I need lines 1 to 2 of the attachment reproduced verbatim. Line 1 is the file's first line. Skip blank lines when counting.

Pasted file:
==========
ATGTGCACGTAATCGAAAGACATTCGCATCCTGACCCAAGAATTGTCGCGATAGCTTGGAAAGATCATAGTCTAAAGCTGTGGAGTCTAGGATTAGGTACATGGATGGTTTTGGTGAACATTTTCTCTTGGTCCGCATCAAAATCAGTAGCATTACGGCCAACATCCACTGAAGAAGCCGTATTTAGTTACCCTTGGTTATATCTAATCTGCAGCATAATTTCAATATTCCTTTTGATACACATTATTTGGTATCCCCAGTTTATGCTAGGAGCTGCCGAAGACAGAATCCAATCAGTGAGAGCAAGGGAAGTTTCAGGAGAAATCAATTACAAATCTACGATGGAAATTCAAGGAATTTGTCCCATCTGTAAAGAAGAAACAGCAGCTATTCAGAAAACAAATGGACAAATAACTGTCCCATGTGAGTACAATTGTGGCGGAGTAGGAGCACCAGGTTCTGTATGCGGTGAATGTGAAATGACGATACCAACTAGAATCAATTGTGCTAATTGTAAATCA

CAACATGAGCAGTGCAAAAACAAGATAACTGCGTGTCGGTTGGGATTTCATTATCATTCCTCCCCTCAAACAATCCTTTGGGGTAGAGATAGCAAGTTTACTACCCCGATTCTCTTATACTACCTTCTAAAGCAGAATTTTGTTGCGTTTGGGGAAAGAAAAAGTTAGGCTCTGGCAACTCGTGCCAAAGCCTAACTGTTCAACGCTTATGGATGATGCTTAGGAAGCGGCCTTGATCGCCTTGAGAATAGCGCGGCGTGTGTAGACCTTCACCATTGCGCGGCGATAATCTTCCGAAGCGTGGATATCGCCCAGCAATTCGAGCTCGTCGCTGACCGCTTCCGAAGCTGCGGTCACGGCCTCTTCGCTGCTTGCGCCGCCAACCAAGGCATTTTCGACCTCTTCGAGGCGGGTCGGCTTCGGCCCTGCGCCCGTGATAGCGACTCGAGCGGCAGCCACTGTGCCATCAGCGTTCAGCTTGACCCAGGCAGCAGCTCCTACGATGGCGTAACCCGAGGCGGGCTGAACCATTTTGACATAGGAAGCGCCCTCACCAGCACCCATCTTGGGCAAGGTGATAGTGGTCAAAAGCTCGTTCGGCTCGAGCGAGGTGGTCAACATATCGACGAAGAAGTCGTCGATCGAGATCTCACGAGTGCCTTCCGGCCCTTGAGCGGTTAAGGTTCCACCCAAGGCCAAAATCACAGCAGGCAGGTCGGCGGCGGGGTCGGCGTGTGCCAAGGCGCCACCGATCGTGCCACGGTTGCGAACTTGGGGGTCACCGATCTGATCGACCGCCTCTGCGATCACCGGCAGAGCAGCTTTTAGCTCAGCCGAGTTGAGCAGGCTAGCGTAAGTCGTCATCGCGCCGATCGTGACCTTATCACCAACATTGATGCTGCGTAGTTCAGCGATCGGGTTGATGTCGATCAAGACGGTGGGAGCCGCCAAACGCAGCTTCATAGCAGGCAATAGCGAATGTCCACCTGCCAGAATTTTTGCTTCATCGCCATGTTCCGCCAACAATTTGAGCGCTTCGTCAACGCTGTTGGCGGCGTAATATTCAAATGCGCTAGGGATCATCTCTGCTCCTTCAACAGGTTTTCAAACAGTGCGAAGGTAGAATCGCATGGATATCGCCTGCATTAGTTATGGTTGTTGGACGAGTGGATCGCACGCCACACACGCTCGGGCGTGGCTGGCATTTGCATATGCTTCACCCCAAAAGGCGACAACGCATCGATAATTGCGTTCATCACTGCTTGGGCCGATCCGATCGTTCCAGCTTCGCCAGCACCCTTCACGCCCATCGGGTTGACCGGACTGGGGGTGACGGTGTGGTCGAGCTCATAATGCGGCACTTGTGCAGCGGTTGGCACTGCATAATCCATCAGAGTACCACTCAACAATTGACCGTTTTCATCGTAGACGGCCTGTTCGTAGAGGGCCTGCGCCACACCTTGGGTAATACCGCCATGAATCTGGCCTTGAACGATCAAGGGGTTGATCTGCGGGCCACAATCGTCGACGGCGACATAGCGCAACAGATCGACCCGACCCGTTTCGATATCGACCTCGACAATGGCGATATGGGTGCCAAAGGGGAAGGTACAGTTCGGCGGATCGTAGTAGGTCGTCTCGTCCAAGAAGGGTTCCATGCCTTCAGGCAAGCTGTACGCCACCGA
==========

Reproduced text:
ATGTGCACGTAATCGAAAGACATTCGCATCCTGACCCAAGAATTGTCGCGATAGCTTGGAAAGATCATAGTCTAAAGCTGTGGAGTCTAGGATTAGGTACATGGATGGTTTTGGTGAACATTTTCTCTTGGTCCGCATCAAAATCAGTAGCATTACGGCCAACATCCACTGAAGAAGCCGTATTTAGTTACCCTTGGTTATATCTAATCTGCAGCATAATTTCAATATTCCTTTTGATACACATTATTTGGTATCCCCAGTTTATGCTAGGAGCTGCCGAAGACAGAATCCAATCAGTGAGAGCAAGGGAAGTTTCAGGAGAAATCAATTACAAATCTACGATGGAAATTCAAGGAATTTGTCCCATCTGTAAAGAAGAAACAGCAGCTATTCAGAAAACAAATGGACAAATAACTGTCCCATGTGAGTACAATTGTGGCGGAGTAGGAGCACCAGGTTCTGTATGCGGTGAATGTGAAATGACGATACCAACTAGAATCAATTGTGCTAATTGTAAATCA

CAACATGAGCAGTGCAAAAACAAGATAACTGCGTGTCGGTTGGGATTTCATTATCATTCCTCCCCTCAAACAATCCTTTGGGGTAGAGATAGCAAGTTTACTACCCCGATTCTCTTATACTACCTTCTAAAGCAGAATTTTGTTGCGTTTGGGGAAAGAAAAAGTTAGGCTCTGGCAACTCGTGCCAAAGCCTAACTGTTCAACGCTTATGGATGATGCTTAGGAAGCGGCCTTGATCGCCTTGAGAATAGCGCGGCGTGTGTAGACCTTCACCATTGCGCGGCGATAATCTTCCGAAGCGTGGATATCGCCCAGCAATTCGAGCTCGTCGCTGACCGCTTCCGAAGCTGCGGTCACGGCCTCTTCGCTGCTTGCGCCGCCAACCAAGGCATTTTCGACCTCTTCGAGGCGGGTCGGCTTCGGCCCTGCGCCCGTGATAGCGACTCGAGCGGCAGCCACTGTGCCATCAGCGTTCAGCTTGACCCAGGCAGCAGCTCCTACGATGGCGTAACCCGAGGCGGGCTGAACCATTTTGACATAGGAAGCGCCCTCACCAGCACCCATCTTGGGCAAGGTGATAGTGGTCAAAAGCTCGTTCGGCTCGAGCGAGGTGGTCAACATATCGACGAAGAAGTCGTCGATCGAGATCTCACGAGTGCCTTCCGGCCCTTGAGCGGTTAAGGTTCCACCCAAGGCCAAAATCACAGCAGGCAGGTCGGCGGCGGGGTCGGCGTGTGCCAAGGCGCCACCGATCGTGCCACGGTTGCGAACTTGGGGGTCACCGATCTGATCGACCGCCTCTGCGATCACCGGCAGAGCAGCTTTTAGCTCAGCCGAGTTGAGCAGGCTAGCGTAAGTCGTCATCGCGCCGATCGTGACCTTATCACCAACATTGATGCTGCGTAGTTCAGCGATCGGGTTGATGTCGATCAAGACGGTGGGAGCCGCCAAACGCAGCTTCATAGCAGGCAATAGCGAATGTCCACCTGCCAGAATTTTTGCTTCATCGCCATGTTCCGCCAACAATTTGAGCGCTTCGTCAACGCTGTTGGCGGCGTAATATTCAAATGCGCTAGGGATCATCTCTGCTCCTTCAACAGGTTTTCAAACAGTGCGAAGGTAGAATCGCATGGATATCGCCTGCATTAGTTATGGTTGTTGGACGAGTGGATCGCACGCCACACACGCTCGGGCGTGGCTGGCATTTGCATATGCTTCACCCCAAAAGGCGACAACGCATCGATAATTGCGTTCATCACTGCTTGGGCCGATCCGATCGTTCCAGCTTCGCCAGCACCCTTCACGCCCATCGGGTTGACCGGACTGGGGGTGACGGTGTGGTCGAGCTCATAATGCGGCACTTGTGCAGCGGTTGGCACTGCATAATCCATCAGAGTACCACTCAACAATTGACCGTTTTCATCGTAGACGGCCTGTTCGTAGAGGGCCTGCGCCACACCTTGGGTAATACCGCCATGAATCTGGCCTTGAACGATCAAGGGGTTGATCTGCGGGCCACAATCGTCGACGGCGACATAGCGCAACAGATCGACCCGACCCGTTTCGATATCGACCTCGACAATGGCGATATGGGTGCCAAAGGGGAAGGTACAGTTCGGCGGATCGTAGTAGGTCGTCTCGTCCAAGAAGGGTTCCATGCCTTCAGGCAAGCTGTACGCCACCGA